While the board and the financial aspects will merge, they will remain two separate locations and KGH will continue to perform doctor assisted dying, while Hotel Dieu will not, according to Dr. Tony Sanfilippo, cardiologist at KGH and associate dean of Queen’s undergraduate medical education. 

The Queen’s School of Medicine curriculum won’t be changing drastically, Sanfilippo said, as medically-assisted death is something doctors can choose to learn later in their specialties, without it needing to be explicitly taught in the first few years.

Additional information about doctors’ legal obligations in regards to assisted dying will be added to professionalism and ethics courses that are already part of the curriculum.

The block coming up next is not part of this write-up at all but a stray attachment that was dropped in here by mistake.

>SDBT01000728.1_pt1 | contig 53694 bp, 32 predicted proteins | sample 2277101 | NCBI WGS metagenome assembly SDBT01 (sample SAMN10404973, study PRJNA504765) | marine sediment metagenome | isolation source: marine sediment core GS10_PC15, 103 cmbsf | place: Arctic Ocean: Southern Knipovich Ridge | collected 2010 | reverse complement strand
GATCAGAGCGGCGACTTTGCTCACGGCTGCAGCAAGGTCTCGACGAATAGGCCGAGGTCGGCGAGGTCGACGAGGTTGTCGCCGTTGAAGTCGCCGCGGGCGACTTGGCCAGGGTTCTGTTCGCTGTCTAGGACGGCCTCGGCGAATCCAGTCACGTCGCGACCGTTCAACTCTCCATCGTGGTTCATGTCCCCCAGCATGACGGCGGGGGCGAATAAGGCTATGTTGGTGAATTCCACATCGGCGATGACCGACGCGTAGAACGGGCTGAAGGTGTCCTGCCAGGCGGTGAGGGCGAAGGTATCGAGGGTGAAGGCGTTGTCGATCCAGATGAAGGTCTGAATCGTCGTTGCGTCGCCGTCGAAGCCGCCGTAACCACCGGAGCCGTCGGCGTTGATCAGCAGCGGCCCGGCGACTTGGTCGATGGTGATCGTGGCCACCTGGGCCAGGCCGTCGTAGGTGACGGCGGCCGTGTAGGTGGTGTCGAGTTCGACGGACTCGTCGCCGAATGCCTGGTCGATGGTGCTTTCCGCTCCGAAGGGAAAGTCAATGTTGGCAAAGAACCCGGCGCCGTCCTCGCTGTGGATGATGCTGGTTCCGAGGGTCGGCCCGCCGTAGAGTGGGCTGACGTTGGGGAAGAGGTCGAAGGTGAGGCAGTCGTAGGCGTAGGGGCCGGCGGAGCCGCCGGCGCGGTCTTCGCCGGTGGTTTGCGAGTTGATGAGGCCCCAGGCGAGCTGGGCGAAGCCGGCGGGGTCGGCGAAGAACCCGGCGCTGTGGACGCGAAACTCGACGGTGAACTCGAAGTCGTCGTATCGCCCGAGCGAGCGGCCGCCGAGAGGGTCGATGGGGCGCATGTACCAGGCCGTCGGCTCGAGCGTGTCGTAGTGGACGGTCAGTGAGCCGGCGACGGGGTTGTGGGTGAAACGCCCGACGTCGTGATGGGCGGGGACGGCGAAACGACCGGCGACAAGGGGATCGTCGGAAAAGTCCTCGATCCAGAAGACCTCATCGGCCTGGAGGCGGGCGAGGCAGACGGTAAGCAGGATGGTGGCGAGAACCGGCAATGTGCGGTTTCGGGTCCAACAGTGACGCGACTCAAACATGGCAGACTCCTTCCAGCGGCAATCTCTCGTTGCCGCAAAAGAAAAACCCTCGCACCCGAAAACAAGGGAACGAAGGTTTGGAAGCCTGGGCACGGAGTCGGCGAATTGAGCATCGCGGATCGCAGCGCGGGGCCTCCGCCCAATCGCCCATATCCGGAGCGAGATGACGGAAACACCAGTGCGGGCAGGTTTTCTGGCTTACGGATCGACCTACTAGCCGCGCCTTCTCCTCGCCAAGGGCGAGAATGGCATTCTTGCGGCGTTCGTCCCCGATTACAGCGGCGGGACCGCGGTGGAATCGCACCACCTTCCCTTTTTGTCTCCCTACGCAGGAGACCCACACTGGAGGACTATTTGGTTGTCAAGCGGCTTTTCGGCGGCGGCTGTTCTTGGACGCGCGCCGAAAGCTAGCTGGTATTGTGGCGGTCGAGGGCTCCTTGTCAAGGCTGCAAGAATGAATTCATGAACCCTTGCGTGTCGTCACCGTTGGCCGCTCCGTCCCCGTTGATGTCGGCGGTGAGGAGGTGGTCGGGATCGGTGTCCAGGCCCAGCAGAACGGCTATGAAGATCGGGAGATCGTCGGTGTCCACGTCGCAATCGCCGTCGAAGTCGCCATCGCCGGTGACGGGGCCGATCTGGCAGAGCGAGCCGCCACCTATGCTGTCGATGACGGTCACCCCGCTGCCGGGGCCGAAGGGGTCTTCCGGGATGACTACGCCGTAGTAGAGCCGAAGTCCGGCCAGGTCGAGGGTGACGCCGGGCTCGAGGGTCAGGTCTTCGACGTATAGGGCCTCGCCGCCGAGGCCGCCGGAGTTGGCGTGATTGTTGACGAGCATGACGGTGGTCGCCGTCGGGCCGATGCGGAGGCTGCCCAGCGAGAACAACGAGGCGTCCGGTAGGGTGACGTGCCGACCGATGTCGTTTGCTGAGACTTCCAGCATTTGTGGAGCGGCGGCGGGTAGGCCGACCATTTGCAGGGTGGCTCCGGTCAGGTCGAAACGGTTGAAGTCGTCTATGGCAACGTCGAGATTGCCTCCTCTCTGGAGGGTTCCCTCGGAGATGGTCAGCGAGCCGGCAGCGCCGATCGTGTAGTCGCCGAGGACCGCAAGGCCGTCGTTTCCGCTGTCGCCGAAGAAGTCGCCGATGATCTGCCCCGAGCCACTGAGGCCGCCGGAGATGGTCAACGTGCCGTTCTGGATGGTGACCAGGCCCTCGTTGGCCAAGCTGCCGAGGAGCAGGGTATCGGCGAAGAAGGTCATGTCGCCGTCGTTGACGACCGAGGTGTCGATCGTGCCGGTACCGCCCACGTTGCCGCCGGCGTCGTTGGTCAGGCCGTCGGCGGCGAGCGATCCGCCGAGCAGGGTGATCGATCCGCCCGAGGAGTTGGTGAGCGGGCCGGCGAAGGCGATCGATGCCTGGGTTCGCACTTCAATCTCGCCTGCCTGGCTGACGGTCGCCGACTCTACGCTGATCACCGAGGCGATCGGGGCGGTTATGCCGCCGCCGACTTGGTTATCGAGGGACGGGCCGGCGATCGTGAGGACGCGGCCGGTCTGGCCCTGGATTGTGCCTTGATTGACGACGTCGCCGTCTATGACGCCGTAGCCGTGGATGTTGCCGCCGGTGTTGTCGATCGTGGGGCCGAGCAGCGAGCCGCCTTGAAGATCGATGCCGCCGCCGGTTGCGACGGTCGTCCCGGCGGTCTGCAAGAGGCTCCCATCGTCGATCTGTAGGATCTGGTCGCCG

Even though medically assisted death has moved from theory to practice, controversy over the newly-legalized practice still exists among the Canadian public, and also among doctors themselves. Sanfilippo himself struggles with the concept of allowing people to choose to end their lives.

Since his specialty is cardiology, he won’t have to perform the procedure himself. It’s a choice for each physician, but he doesn’t condemn people who offer the procedure. 

“I have a lot of trouble saying ‘here is the point where we can’t do anything’ because there is always more medicine we can try,” he said. 

For Sanfilippo, the problem also comes when trying to make distinctions of who’s eligible.

“Suffering to one person isn’t the same to everyone,” Sanfilippo said. “Therefore, it’s hard to make a decision about who is making an informed decision about their lives and who thinks that they do not have other options when they possibly do.”